At the start of the book, Money tells us:
“Listen, if you choose to believe nothing else that transpires here, believe this: your body does not have a soul; your soul has a body, and souls never, ever die.”
This phenomenon is first illustrated in the story by a whore named Esther. In the early 20th century, after her death, she jumps into the body of a little girl named Doll Hilson, who then displays the whore’s personality. As she grows up, Doll’s lust destroys families, including her own. Doll dies in the Great Mississippi Flood of 1927. Esther then takes up residence in the body of a drowned boy, J. W. Millam, who comes back to life.
We reach this first connection to Emmett’s history two-thirds into the book. That can feel like a long stretch of reading, when you’re anticipating a real life event that’s driving the plot. I can’t claim this as a drawback, however, because had I known more about the Emmett Till story, I likely wouldn’t have had such restless anticipation to get to August 1955. Even so, a brief note about real events, or the people of the events, at the front of this fictionalized history would make a difference and give the story more power for those less in the know. When I read about Esther and the drowned boy, I didn’t know J. W. Millam was one of Emmett’s killers.
Under McFadden’s vision, we read a sentimental, innocent reason behind Emmett’s whistling at Carolyn Bryant. Also, there’s no dwelling on the kidnapping, mutilation and murder of the 14-year-old boy, rather enough in the narrative so we feel the horror of it, including the injustice that took place at Bryant and Millam’s trial. Thereafter, the author introduces Emmett’s spirit. It is not an eerie or demanding presence, rather a wanting of togetherness with Tass Hilson, who is the grand-daughter of Doll Hilson and also the girl Emmett kissed hours before he was taken from his bed at night and killed.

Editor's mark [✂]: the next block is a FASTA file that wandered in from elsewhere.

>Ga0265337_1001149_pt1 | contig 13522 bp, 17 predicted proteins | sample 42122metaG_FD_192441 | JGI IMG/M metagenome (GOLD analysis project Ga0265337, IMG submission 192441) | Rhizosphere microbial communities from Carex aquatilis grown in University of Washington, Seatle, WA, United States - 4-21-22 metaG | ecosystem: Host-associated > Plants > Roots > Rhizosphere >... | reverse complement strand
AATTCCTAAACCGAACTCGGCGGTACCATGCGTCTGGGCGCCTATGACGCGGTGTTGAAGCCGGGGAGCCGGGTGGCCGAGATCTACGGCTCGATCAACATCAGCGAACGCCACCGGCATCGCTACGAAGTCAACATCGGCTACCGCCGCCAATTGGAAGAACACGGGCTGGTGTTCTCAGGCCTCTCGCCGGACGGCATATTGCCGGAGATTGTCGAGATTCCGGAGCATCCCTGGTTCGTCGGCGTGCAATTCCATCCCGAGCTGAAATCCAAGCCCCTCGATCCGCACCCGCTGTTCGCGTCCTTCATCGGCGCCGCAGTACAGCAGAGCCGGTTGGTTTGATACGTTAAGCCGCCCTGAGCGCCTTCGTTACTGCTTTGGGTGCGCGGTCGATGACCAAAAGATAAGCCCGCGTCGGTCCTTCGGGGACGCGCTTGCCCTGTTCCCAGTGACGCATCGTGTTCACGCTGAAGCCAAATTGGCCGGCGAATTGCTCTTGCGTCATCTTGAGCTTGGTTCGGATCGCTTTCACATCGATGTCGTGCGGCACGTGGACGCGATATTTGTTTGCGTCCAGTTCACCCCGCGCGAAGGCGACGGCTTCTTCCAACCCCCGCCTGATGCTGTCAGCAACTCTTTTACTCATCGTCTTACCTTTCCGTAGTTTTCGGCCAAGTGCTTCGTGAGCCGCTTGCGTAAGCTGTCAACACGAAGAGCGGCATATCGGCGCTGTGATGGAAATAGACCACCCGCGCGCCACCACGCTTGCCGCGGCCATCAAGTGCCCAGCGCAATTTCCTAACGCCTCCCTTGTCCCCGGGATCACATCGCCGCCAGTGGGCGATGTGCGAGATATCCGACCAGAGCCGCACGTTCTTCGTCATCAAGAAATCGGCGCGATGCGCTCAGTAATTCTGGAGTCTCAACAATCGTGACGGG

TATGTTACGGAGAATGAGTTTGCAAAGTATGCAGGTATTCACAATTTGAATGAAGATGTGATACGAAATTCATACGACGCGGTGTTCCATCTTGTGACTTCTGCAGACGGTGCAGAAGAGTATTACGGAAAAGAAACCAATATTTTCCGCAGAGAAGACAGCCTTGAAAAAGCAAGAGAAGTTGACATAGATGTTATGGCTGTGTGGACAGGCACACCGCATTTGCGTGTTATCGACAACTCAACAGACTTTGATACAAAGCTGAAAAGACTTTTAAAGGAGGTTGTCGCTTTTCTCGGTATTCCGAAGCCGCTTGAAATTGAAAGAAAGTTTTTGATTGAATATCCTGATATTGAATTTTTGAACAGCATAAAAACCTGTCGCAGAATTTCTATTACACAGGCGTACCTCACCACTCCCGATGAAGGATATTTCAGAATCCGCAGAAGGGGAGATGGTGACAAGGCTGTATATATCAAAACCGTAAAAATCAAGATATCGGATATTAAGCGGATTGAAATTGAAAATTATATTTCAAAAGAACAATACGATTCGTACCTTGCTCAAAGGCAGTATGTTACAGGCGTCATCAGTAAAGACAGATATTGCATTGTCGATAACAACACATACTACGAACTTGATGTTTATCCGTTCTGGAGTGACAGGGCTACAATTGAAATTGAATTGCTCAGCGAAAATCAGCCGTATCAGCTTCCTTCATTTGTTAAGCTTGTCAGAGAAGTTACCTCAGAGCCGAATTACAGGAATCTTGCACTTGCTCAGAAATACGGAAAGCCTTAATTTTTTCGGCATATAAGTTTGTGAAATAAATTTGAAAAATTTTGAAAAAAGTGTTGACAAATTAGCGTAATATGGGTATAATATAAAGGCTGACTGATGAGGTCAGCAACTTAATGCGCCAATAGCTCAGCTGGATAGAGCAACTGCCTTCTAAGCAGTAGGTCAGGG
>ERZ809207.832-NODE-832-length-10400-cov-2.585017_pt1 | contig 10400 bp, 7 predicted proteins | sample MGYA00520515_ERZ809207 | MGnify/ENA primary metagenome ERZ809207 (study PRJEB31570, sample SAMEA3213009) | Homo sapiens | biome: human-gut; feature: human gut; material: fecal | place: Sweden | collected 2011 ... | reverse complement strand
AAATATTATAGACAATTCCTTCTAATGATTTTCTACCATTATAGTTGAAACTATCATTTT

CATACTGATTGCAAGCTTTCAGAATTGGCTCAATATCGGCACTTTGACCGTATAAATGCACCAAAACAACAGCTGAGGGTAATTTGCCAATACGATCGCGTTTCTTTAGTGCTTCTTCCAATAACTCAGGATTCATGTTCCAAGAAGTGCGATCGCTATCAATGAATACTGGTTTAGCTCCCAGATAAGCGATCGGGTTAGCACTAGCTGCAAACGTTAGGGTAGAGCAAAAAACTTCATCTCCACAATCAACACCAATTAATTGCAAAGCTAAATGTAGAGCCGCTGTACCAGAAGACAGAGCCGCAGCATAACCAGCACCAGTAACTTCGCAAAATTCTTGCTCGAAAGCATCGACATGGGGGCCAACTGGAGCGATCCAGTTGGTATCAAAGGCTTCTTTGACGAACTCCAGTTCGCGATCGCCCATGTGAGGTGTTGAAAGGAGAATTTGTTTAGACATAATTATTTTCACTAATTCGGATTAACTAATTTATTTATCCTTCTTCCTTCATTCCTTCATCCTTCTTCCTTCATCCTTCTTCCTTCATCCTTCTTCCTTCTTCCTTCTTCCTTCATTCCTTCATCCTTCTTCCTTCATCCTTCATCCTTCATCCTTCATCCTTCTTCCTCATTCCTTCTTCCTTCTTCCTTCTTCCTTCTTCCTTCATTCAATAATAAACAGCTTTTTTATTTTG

Thanks to McFadden’s exquisite creativity, we have a more peaceful ending for Emmett Till, and a marvelous wish for love and kindness, from that unusual narrator, Money, Mississippi.
To read more about the murder of Emmett Till, here are some resources:
- From the PBS American Experience history series, “The Murder of Emmett Till: The brutal killing that mobilized the civil rights movement.”
- From Crime Magazine, the Emmett Till story, which includes: “After an all-white, all-male jury acquitted Till’s two killers, the case festered for 49 years until the U.S. Justice Department reopened it in 2004. In late February of 2007, a Lefore County, Miss., grand jury declined to issue any new indictments, effectively bringing the case to an abrupt and ignoble end.”
- From The Smithsonian, an interview with Emmett’s cousin, Simeon Wright, who was with Emmett the night he was murdered. The occasion for the interview was The Smithsonian’s acquisition of Emmett’s coffin in 2009. After the re-investigation of the murder in Mississippi 2005, the coffin could not be re-interred.
- From Traveling with Twain: In Search of America’s Identity, a photo of the country store where Emmett whistled at Carolyn Bryant.
January 29, 2013